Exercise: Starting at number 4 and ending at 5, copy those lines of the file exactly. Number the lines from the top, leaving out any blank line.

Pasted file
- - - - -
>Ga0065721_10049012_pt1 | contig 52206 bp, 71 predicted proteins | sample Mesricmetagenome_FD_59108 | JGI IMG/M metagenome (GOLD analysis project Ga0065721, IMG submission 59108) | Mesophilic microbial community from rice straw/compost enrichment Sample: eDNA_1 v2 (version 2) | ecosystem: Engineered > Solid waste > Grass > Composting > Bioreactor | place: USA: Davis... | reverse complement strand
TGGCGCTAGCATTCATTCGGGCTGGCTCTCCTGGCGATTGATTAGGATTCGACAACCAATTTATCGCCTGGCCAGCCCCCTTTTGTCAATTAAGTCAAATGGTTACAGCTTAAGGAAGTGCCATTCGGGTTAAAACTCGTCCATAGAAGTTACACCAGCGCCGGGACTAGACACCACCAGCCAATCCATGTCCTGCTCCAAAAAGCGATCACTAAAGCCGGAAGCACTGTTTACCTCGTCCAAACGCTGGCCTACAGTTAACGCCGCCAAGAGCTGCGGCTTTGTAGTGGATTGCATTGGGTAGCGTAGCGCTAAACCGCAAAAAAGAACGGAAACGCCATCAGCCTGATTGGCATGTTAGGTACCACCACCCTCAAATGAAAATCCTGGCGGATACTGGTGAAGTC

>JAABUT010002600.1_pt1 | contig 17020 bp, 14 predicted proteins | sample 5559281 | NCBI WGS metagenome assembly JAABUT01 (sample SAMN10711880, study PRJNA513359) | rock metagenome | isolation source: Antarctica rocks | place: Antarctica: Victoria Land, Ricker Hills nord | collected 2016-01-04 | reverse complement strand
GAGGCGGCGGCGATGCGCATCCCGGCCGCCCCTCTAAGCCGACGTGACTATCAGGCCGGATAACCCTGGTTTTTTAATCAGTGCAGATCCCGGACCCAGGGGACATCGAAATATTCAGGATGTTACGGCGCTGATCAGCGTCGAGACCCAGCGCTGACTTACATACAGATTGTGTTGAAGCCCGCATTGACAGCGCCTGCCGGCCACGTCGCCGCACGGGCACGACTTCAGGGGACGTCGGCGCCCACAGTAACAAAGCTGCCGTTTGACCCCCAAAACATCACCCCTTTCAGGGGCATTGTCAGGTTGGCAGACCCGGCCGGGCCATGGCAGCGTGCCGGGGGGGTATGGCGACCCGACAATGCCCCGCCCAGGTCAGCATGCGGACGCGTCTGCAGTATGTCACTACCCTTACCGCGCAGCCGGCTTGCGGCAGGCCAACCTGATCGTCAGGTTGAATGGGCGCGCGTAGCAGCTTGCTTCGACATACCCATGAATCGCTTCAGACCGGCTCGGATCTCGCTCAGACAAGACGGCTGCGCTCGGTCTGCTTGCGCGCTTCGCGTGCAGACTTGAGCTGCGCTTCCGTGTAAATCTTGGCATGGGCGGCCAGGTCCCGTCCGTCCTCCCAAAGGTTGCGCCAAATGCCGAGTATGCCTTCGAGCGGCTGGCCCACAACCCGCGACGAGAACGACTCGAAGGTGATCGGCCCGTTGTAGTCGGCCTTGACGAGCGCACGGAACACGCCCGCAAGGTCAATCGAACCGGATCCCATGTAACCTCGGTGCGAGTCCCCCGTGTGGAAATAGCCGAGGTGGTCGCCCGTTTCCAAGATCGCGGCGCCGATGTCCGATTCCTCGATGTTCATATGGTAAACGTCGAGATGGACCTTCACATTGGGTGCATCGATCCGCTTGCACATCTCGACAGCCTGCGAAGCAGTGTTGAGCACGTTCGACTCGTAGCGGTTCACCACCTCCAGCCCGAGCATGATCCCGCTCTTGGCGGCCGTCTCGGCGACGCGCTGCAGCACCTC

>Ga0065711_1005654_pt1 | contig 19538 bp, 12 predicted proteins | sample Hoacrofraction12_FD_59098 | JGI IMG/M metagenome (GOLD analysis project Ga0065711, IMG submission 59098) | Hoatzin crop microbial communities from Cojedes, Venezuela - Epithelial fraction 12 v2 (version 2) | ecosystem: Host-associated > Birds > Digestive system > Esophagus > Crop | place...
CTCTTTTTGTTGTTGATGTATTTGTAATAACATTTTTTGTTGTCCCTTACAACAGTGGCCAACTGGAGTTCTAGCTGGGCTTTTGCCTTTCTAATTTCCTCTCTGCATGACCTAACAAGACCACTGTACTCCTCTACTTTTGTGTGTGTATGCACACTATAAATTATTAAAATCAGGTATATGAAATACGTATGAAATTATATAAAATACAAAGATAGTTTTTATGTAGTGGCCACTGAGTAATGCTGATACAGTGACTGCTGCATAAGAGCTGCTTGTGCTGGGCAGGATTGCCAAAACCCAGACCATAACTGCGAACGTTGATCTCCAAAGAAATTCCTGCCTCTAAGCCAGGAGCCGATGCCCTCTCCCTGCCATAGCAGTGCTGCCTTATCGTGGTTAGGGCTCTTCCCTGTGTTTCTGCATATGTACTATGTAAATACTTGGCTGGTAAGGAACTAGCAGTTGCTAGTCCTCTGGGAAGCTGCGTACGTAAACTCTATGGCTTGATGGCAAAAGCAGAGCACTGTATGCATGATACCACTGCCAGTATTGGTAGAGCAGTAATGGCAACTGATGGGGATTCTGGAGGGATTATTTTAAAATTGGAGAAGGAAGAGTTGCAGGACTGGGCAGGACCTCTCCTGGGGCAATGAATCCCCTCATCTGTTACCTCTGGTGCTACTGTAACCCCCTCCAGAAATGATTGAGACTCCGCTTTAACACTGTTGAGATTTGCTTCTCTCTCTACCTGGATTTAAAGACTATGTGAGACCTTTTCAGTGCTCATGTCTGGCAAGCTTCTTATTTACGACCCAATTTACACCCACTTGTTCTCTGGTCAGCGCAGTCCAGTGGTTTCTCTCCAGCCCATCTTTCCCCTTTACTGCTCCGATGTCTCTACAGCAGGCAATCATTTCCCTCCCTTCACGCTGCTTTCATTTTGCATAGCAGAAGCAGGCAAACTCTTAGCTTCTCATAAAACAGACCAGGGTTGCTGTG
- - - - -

GAGGCGGCGGCGATGCGCATCCCGGCCGCCCCTCTAAGCCGACGTGACTATCAGGCCGGATAACCCTGGTTTTTTAATCAGTGCAGATCCCGGACCCAGGGGACATCGAAATATTCAGGATGTTACGGCGCTGATCAGCGTCGAGACCCAGCGCTGACTTACATACAGATTGTGTTGAAGCCCGCATTGACAGCGCCTGCCGGCCACGTCGCCGCACGGGCACGACTTCAGGGGACGTCGGCGCCCACAGTAACAAAGCTGCCGTTTGACCCCCAAAACATCACCCCTTTCAGGGGCATTGTCAGGTTGGCAGACCCGGCCGGGCCATGGCAGCGTGCCGGGGGGGTATGGCGACCCGACAATGCCCCGCCCAGGTCAGCATGCGGACGCGTCTGCAGTATGTCACTACCCTTACCGCGCAGCCGGCTTGCGGCAGGCCAACCTGATCGTCAGGTTGAATGGGCGCGCGTAGCAGCTTGCTTCGACATACCCATGAATCGCTTCAGACCGGCTCGGATCTCGCTCAGACAAGACGGCTGCGCTCGGTCTGCTTGCGCGCTTCGCGTGCAGACTTGAGCTGCGCTTCCGTGTAAATCTTGGCATGGGCGGCCAGGTCCCGTCCGTCCTCCCAAAGGTTGCGCCAAATGCCGAGTATGCCTTCGAGCGGCTGGCCCACAACCCGCGACGAGAACGACTCGAAGGTGATCGGCCCGTTGTAGTCGGCCTTGACGAGCGCACGGAACACGCCCGCAAGGTCAATCGAACCGGATCCCATGTAACCTCGGTGCGAGTCCCCCGTGTGGAAATAGCCGAGGTGGTCGCCCGTTTCCAAGATCGCGGCGCCGATGTCCGATTCCTCGATGTTCATATGGTAAACGTCGAGATGGACCTTCACATTGGGTGCATCGATCCGCTTGCACATCTCGACAGCCTGCGAAGCAGTGTTGAGCACGTTCGACTCGTAGCGGTTCACCACCTCCAGCCCGAGCATGATCCCGCTCTTGGCGGCCGTCTCGGCGACGCGCTGCAGCACCTC

>Ga0065711_1005654_pt1 | contig 19538 bp, 12 predicted proteins | sample Hoacrofraction12_FD_59098 | JGI IMG/M metagenome (GOLD analysis project Ga0065711, IMG submission 59098) | Hoatzin crop microbial communities from Cojedes, Venezuela - Epithelial fraction 12 v2 (version 2) | ecosystem: Host-associated > Birds > Digestive system > Esophagus > Crop | place...